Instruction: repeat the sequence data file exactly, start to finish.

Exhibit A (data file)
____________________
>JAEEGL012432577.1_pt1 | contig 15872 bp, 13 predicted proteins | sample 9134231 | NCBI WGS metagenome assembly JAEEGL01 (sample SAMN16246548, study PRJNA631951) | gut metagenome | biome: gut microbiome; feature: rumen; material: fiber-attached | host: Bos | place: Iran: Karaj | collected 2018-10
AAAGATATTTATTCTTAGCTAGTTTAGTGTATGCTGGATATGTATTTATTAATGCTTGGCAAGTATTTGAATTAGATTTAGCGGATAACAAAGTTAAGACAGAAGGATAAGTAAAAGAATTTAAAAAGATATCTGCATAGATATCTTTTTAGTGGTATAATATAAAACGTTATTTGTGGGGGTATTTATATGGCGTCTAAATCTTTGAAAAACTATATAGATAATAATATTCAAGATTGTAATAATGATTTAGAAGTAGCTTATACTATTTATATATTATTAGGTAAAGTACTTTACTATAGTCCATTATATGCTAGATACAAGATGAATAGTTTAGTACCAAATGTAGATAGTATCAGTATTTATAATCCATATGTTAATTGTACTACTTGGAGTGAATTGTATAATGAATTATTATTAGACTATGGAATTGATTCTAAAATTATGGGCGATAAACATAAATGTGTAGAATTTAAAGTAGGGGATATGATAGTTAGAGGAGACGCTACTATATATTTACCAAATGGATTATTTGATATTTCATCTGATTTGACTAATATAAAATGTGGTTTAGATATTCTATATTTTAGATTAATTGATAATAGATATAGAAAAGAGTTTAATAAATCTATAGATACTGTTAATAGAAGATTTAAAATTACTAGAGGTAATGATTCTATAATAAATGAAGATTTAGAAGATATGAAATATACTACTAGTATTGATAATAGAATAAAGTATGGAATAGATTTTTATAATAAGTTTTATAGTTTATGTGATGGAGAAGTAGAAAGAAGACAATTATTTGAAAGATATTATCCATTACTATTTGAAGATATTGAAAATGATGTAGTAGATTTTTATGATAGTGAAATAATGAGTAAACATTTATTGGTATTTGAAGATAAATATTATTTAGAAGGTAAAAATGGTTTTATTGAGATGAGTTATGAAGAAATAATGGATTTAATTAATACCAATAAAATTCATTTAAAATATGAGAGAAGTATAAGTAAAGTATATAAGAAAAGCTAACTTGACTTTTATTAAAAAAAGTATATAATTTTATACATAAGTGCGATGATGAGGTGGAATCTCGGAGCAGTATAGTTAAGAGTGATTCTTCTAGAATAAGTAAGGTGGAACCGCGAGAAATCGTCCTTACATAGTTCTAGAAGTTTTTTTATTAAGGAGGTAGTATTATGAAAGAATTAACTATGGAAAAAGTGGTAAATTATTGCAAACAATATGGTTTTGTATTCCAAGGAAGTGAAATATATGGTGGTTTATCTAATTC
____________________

>JAEEGL012432577.1_pt1 | contig 15872 bp, 13 predicted proteins | sample 9134231 | NCBI WGS metagenome assembly JAEEGL01 (sample SAMN16246548, study PRJNA631951) | gut metagenome | biome: gut microbiome; feature: rumen; material: fiber-attached | host: Bos | place: Iran: Karaj | collected 2018-10
AAAGATATTTATTCTTAGCTAGTTTAGTGTATGCTGGATATGTATTTATTAATGCTTGGCAAGTATTTGAATTAGATTTAGCGGATAACAAAGTTAAGACAGAAGGATAAGTAAAAGAATTTAAAAAGATATCTGCATAGATATCTTTTTAGTGGTATAATATAAAACGTTATTTGTGGGGGTATTTATATGGCGTCTAAATCTTTGAAAAACTATATAGATAATAATATTCAAGATTGTAATAATGATTTAGAAGTAGCTTATACTATTTATATATTATTAGGTAAAGTACTTTACTATAGTCCATTATATGCTAGATACAAGATGAATAGTTTAGTACCAAATGTAGATAGTATCAGTATTTATAATCCATATGTTAATTGTACTACTTGGAGTGAATTGTATAATGAATTATTATTAGACTATGGAATTGATTCTAAAATTATGGGCGATAAACATAAATGTGTAGAATTTAAAGTAGGGGATATGATAGTTAGAGGAGACGCTACTATATATTTACCAAATGGATTATTTGATATTTCATCTGATTTGACTAATATAAAATGTGGTTTAGATATTCTATATTTTAGATTAATTGATAATAGATATAGAAAAGAGTTTAATAAATCTATAGATACTGTTAATAGAAGATTTAAAATTACTAGAGGTAATGATTCTATAATAAATGAAGATTTAGAAGATATGAAATATACTACTAGTATTGATAATAGAATAAAGTATGGAATAGATTTTTATAATAAGTTTTATAGTTTATGTGATGGAGAAGTAGAAAGAAGACAATTATTTGAAAGATATTATCCATTACTATTTGAAGATATTGAAAATGATGTAGTAGATTTTTATGATAGTGAAATAATGAGTAAACATTTATTGGTATTTGAAGATAAATATTATTTAGAAGGTAAAAATGGTTTTATTGAGATGAGTTATGAAGAAATAATGGATTTAATTAATACCAATAAAATTCATTTAAAATATGAGAGAAGTATAAGTAAAGTATATAAGAAAAGCTAACTTGACTTTTATTAAAAAAAGTATATAATTTTATACATAAGTGCGATGATGAGGTGGAATCTCGGAGCAGTATAGTTAAGAGTGATTCTTCTAGAATAAGTAAGGTGGAACCGCGAGAAATCGTCCTTACATAGTTCTAGAAGTTTTTTTATTAAGGAGGTAGTATTATGAAAGAATTAACTATGGAAAAAGTGGTAAATTATTGCAAACAATATGGTTTTGTATTCCAAGGAAGTGAAATATATGGTGGTTTATCTAATTC